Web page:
Internet users at a coffee shop. Photo via Pixabay
High speed Internet has become the 21st century’s version of the introduction of electricity or development of railroads, yet 15% of Californian households do not have access to high-speed internet and close to 6% are not connected at all.
Broadband connectivity is so fundamental to our lives and economic system that the thought of over 2 million Californians living without the Internet is illogical and outdated.
The communities that are suffering the most are those that are already struggling economically — predominantly minority, mostly Latino. The new Internet desert is not confined to any one area in our great state. It is everywhere from Imperial County to Los Angeles, from the Central Valley to the Oregon border.
Something must be done, and as we enter the end of the legislative session, it is imperative that our elected leaders take on this issue and provide solutions. A recent article from Calmatters suggests two causes afflict under-served neighborhoods: lack of infrastructure and inability to afford an internet connection.
The irony is that federal and state governments now have a surplus of funding to mitigate these problems. California and the federal government are allocating gobs of money — roughly $7.5 billion — to address the state’s digital divide.
So, how is it that California has this immense amount of funding to solve these problems but is not yet doing it?
The California Public Utilities Commission recently announced rules covering the $2 billion California Advanced Service Fund for broadband internet infrastructure. Eligible projects are defined as “wireline” solutions with “speeds at or above 100 Mbps download and upload.”
However, the explicit exclusion of alternative wireless broadband solutions prevents countless innovative Internet providers from accessing this abundance of state and federal funding, and therefore delays our communities from getting critical Internet connections.
This isn’t the first time CPUC has limited alternative solutions to civil issues. I have personal experience with this. Forty-five years ago, my San Diego/Tijuana Tours applied for a permit to offer San Diego hotel visitors tours on my vans and buses, but CPUC policies prohibited any buses to operate where another company had existing tours. It took me three hearings and heavy legal fees to get the permit.
Regarding the CPUC’s wireline requirement, fiber is a necessary and incredibly important part of connecting Californians, but not for last-mile connections. Fiber is the fastest and most reliable technology on the market, but it’s also the most expensive and incredibly slow to deploy amid the chaos of torn-up streets.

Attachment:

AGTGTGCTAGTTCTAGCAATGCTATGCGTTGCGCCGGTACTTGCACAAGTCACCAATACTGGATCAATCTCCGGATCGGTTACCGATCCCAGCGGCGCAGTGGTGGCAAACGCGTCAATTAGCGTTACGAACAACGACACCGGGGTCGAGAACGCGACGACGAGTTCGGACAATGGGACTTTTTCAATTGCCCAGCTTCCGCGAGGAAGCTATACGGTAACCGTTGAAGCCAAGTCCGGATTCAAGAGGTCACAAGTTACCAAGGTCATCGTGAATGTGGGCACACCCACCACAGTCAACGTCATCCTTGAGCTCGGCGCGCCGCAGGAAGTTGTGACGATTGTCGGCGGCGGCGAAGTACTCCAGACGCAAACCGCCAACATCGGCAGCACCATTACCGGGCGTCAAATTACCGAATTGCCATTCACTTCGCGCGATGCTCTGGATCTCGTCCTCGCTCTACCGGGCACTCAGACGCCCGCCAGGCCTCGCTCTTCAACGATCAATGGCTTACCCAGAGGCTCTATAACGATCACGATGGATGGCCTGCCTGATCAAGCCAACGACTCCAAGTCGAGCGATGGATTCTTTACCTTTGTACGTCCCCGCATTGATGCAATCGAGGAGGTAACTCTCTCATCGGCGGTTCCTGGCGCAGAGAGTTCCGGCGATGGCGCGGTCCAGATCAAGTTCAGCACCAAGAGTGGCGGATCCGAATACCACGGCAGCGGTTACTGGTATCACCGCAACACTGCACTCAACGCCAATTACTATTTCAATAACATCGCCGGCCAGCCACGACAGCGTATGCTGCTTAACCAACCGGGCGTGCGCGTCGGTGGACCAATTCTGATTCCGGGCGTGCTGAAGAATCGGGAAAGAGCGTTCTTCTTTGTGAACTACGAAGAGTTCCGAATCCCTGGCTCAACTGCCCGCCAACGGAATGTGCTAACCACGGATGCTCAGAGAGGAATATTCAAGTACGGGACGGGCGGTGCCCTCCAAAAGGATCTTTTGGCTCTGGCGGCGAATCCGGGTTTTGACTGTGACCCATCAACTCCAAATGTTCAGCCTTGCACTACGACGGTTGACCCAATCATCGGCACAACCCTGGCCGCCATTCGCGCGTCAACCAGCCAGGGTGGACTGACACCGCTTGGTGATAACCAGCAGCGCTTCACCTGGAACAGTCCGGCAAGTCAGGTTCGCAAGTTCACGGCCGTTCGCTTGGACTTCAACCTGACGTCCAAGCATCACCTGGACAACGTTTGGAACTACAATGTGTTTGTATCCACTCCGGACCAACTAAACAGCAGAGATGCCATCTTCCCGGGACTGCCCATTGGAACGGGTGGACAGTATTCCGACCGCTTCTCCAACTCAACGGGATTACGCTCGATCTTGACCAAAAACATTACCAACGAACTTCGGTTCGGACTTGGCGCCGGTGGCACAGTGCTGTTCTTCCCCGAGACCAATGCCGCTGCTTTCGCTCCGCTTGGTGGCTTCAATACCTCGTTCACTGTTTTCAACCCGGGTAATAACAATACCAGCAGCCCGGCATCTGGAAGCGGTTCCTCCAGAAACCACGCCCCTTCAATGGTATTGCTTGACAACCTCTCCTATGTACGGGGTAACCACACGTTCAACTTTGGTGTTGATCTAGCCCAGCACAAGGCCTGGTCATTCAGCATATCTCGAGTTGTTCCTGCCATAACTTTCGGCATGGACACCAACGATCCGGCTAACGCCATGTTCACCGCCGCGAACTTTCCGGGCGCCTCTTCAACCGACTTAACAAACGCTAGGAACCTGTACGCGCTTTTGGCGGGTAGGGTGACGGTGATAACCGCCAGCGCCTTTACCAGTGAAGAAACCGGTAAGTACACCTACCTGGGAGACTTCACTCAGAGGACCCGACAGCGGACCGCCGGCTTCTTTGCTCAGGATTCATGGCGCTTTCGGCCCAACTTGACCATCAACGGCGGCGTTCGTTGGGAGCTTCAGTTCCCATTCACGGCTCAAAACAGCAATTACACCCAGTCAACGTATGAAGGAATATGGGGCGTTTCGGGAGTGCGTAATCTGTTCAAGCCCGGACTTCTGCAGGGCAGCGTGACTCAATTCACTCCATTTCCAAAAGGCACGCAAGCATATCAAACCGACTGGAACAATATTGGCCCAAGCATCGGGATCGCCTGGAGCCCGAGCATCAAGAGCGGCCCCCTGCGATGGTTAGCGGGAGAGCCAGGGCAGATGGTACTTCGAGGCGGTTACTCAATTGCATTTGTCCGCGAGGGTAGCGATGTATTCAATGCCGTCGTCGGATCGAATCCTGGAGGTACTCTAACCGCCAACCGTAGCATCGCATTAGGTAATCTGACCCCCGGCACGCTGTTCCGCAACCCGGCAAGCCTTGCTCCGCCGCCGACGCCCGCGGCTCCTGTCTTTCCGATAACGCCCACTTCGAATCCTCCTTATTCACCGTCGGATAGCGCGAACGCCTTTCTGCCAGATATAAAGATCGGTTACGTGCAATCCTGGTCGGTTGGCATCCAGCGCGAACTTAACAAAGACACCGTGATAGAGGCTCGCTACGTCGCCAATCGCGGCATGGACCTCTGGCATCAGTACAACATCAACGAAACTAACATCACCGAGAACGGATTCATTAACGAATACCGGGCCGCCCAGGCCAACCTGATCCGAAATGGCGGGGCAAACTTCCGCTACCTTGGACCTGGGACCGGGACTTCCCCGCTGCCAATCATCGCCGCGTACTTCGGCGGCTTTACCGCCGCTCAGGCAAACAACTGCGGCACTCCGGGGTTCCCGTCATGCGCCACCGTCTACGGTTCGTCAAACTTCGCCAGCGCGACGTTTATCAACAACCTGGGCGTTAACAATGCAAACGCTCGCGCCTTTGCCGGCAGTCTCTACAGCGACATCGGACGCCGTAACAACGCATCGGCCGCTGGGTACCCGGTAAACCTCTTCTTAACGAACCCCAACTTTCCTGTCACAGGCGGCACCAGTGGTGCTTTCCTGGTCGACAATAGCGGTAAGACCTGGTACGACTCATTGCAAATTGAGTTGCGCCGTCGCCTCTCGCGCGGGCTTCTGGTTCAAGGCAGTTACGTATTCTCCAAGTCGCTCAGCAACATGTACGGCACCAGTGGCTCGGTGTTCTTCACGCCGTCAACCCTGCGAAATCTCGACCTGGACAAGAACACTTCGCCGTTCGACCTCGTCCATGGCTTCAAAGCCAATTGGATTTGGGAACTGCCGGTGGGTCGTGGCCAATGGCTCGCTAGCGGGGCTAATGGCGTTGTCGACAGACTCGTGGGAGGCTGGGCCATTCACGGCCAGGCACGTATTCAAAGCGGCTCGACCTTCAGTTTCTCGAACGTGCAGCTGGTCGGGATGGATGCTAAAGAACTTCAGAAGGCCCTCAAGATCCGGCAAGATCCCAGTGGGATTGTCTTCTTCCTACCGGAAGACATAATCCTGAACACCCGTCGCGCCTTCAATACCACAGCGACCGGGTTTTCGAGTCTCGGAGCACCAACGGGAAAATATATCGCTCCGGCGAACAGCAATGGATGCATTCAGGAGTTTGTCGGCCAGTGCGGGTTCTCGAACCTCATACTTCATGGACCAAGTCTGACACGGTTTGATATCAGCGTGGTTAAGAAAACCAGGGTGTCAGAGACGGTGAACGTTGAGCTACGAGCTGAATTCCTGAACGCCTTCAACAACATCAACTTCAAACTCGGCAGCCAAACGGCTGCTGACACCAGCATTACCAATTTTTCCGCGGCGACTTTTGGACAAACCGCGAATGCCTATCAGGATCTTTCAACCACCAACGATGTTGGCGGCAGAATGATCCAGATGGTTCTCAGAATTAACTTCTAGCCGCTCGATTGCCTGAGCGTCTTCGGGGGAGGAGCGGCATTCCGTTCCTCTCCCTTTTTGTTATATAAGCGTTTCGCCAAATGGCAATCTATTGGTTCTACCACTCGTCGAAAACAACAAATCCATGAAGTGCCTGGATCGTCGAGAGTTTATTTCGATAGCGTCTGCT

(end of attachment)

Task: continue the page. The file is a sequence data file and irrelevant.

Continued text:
After 20 years of deploying residential fiber, only 20% of American homes have such connections today. Fiber has a role, but it isn’t working for those residing in low-income and under-served areas.
Connecting the last mile for all Californians with fiber would be like building freeways and off-ramps to every single home; it’s just not logical. Wireless options promise flexibility, quick deployment and affordability.
Emerging tech startups can deliver Internet in days, not months — affordable, commercial-grade Internet. It can happen quickly.
That’s why Assemblymember Sharon Quirk-Silva has authored Assembly Bill 2749, legislation that currently awaits concurrence in the Assembly before going to Gov. Gavin Newsom to be signed into law. AB 2749 amends the existing Public Utilities Code to explicitly include wireless technologies to access some of the $2 billion federal dollars to be spent on broadband infrastructure. This inclusion will allow wireless providers to reach California’s under-served quickly and for a fraction of what fiber costs.
The money and technology are available, and AB 2749 can help deliver the Internet to our neighbors who need it just as much as the rest of us. The CPUC needs to understand that the success in closing the digital divide should not be predicated on the percentage of funding being used, but on the number of homes, families, and Californians that are being connected.
Raoul Lowery Contreras is a Marine Corps veteran, political consultant and author of the new book White Anglo-Saxon Protestants (WASPS) & Mexicans. His work has appeared in the New American News Service of the New York Times Syndicate